Oglethorpe: Go out and play
For most of us our earliest memories are of family. I know that's the case with me. But think back and try to recall who, outside of your family, you first remember. I suspect that, also like me, it will be your first playmate.
Donnie and I were both born in 1950. He lived a block away and, by the age of four, we were best buddies. Together, we shared one of the greatest pleasures of growing up in the 1950s: an abundance of mostly unsupervised playtime. I have many strong memories of those days.
At first we'd take turns playing at each other's house, which gave each of our moms a little break. Eventually, we were allowed to roam the neighborhood on our own. “Why don't you two go out and play” was a common refrain from our moms, usually delivered after a few hours of our tearing around inside of the house.
Early on, before we were allowed to cross Pittsburgh Street, we played in the woods down by Trump Run. A ball field and a church are there now, but in 1955 it was our first hangout. Countless hours were spent exploring those woods, and down by the creek where it flowed under the old Crescent Bridge. We'd build dams, float little wooden boats we had made and hunt for crayfish. Occasionally I'd lift a few kitchen matches from Donnie's and we'd start a little fire, using twigs and trash. I remember the remains of a foundation on the hill, most likely the remnants of the old Etna Foundry.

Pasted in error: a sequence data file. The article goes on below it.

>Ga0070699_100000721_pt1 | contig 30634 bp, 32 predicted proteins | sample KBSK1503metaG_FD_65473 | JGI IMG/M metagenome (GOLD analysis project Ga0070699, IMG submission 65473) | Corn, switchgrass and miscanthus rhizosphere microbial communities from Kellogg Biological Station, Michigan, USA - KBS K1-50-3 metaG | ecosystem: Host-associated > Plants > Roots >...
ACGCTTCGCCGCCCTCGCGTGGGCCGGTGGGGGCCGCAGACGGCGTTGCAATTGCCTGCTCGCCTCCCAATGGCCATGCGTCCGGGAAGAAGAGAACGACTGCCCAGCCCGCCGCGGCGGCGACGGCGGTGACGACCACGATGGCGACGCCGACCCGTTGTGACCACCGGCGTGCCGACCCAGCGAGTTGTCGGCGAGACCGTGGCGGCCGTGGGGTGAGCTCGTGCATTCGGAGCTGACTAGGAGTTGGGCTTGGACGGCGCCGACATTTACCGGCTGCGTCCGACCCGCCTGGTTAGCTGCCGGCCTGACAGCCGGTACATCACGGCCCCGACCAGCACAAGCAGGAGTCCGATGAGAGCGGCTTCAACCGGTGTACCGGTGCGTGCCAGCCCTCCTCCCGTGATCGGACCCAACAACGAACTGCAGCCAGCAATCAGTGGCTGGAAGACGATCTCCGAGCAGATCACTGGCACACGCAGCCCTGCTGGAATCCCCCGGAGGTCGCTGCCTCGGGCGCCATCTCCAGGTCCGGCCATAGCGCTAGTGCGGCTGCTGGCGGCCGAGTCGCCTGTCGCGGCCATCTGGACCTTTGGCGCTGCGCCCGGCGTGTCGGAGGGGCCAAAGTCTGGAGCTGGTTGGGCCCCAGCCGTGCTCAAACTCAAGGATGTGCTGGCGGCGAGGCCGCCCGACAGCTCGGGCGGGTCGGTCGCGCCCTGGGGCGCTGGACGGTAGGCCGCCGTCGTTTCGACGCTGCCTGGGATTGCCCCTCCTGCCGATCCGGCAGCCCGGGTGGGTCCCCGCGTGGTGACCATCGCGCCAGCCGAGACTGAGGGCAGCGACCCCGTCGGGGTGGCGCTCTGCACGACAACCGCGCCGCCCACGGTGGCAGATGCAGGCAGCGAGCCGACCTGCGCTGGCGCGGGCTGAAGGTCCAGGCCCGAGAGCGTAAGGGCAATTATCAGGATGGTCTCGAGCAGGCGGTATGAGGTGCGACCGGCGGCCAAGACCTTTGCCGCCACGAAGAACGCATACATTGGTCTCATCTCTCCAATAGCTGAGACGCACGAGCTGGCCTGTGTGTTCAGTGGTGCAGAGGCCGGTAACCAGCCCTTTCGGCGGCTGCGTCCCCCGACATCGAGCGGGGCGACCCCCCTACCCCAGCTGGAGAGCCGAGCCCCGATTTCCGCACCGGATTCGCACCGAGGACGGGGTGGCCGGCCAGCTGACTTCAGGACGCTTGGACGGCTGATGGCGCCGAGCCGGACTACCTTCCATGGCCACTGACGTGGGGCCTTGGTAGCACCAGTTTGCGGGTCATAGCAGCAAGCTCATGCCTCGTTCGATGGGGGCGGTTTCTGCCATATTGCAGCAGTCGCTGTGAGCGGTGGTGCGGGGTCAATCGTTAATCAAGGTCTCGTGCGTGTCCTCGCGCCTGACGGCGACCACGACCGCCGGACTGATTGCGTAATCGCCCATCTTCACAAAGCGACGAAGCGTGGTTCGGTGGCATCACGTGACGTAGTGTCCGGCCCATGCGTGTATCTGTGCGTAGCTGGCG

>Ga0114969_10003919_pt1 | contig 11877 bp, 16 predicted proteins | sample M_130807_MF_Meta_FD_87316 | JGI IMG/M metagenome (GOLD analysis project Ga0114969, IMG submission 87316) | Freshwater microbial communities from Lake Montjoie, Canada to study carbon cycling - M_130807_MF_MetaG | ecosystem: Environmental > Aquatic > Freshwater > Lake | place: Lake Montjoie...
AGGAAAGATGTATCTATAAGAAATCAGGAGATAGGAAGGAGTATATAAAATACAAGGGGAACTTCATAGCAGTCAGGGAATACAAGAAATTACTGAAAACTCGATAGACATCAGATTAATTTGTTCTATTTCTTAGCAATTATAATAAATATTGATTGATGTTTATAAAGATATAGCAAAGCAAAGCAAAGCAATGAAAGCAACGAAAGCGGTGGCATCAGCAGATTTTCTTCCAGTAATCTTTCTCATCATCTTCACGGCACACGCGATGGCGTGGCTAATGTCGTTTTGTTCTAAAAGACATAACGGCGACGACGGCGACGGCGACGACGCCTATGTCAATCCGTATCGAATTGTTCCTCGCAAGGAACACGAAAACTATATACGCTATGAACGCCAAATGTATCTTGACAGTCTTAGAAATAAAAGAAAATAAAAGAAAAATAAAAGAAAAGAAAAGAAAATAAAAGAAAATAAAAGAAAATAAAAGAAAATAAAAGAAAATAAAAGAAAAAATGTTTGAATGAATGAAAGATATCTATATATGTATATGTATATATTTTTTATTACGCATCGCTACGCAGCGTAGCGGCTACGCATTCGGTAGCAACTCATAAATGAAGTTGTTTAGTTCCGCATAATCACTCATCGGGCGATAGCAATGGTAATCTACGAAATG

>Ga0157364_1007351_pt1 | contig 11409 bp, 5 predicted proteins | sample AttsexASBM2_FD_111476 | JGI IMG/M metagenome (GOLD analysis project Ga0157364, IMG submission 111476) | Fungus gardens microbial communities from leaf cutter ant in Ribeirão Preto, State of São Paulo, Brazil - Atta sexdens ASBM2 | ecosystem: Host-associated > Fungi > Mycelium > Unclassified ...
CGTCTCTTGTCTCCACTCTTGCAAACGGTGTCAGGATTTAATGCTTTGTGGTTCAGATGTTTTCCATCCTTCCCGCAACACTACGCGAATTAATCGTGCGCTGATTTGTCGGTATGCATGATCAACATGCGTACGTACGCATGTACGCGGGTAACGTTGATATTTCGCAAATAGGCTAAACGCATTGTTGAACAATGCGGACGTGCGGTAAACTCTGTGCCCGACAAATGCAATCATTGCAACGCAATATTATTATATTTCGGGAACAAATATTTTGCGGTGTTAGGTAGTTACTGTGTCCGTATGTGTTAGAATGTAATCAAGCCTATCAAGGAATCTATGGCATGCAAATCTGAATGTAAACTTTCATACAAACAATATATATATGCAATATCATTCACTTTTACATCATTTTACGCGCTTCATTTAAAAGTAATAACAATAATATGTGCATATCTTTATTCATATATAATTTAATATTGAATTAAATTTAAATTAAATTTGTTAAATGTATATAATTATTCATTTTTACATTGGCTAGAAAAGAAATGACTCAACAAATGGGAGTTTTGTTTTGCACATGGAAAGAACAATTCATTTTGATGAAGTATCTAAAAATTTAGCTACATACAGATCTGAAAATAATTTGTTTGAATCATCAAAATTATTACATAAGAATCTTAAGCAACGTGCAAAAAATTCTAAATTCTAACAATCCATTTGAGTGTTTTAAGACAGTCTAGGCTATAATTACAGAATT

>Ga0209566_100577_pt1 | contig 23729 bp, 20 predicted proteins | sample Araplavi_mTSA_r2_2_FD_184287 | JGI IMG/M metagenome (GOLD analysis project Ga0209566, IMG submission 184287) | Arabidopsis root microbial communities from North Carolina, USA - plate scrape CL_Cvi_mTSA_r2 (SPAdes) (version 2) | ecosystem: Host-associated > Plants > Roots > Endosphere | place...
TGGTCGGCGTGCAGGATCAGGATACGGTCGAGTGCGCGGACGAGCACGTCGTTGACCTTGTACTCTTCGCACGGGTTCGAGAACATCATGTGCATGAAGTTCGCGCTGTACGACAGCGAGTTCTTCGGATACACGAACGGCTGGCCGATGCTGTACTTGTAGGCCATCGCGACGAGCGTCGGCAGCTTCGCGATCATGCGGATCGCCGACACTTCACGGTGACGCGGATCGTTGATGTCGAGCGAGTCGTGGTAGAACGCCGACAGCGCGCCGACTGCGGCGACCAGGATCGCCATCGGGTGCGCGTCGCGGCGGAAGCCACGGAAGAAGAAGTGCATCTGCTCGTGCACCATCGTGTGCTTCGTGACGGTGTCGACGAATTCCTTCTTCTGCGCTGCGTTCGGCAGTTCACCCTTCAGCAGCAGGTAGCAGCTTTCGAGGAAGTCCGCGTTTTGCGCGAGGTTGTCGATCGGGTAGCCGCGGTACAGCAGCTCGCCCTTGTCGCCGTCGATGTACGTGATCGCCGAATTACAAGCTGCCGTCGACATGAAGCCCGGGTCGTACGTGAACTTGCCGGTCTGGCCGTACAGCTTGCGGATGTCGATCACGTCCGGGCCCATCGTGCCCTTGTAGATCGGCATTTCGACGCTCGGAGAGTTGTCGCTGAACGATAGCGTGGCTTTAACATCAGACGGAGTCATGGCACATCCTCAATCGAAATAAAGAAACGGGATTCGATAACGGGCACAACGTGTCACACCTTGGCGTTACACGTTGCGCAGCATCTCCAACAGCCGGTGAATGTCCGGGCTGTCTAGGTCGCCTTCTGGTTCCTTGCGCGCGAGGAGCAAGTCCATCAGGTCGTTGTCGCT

Looking back, what strikes me is how free we were to do as we pleased, even at five years old. Yes, we were still within “hollering distance” of our homes, and our mothers knew where they could find us, but I don't ever remember either one showing much interest in what we were up to, even when we came home with the occasional scraped knee. It's a freedom rarely given to the current generation of kids. A more dangerous world has bred much more cautious parents.
As we aged, and made friends at school, our play-world expanded. We spent the next few of our young years playing in the woods that ran from the Crescent Bridge up to Reidmore Dam. A path ran along the far side of the creek up to Race Street. The road didn't go through to South Connellsville then, but the remains of the old West Penn streetcar trestle were still there to climb on. The area between Race and Sycamore streets was our favorite part. We played catchers or hide and seek there. We climbed trees and made “forts.”
Growing up in the 1950s, your bicycle was probably your most prized possession. And riding your bike was something you did every day during the summer vacation. I still remember the kind of bikes rode by many of the kids on the South Side. I got a Schwinn Mark IV Jaguar for Christmas when I was seven. That was the year I stopped believing in Santa because I spied the bike under the basement steps. It was candy-apple red with chrome fenders, a big horn tank and white-wall tires. I loved that bike.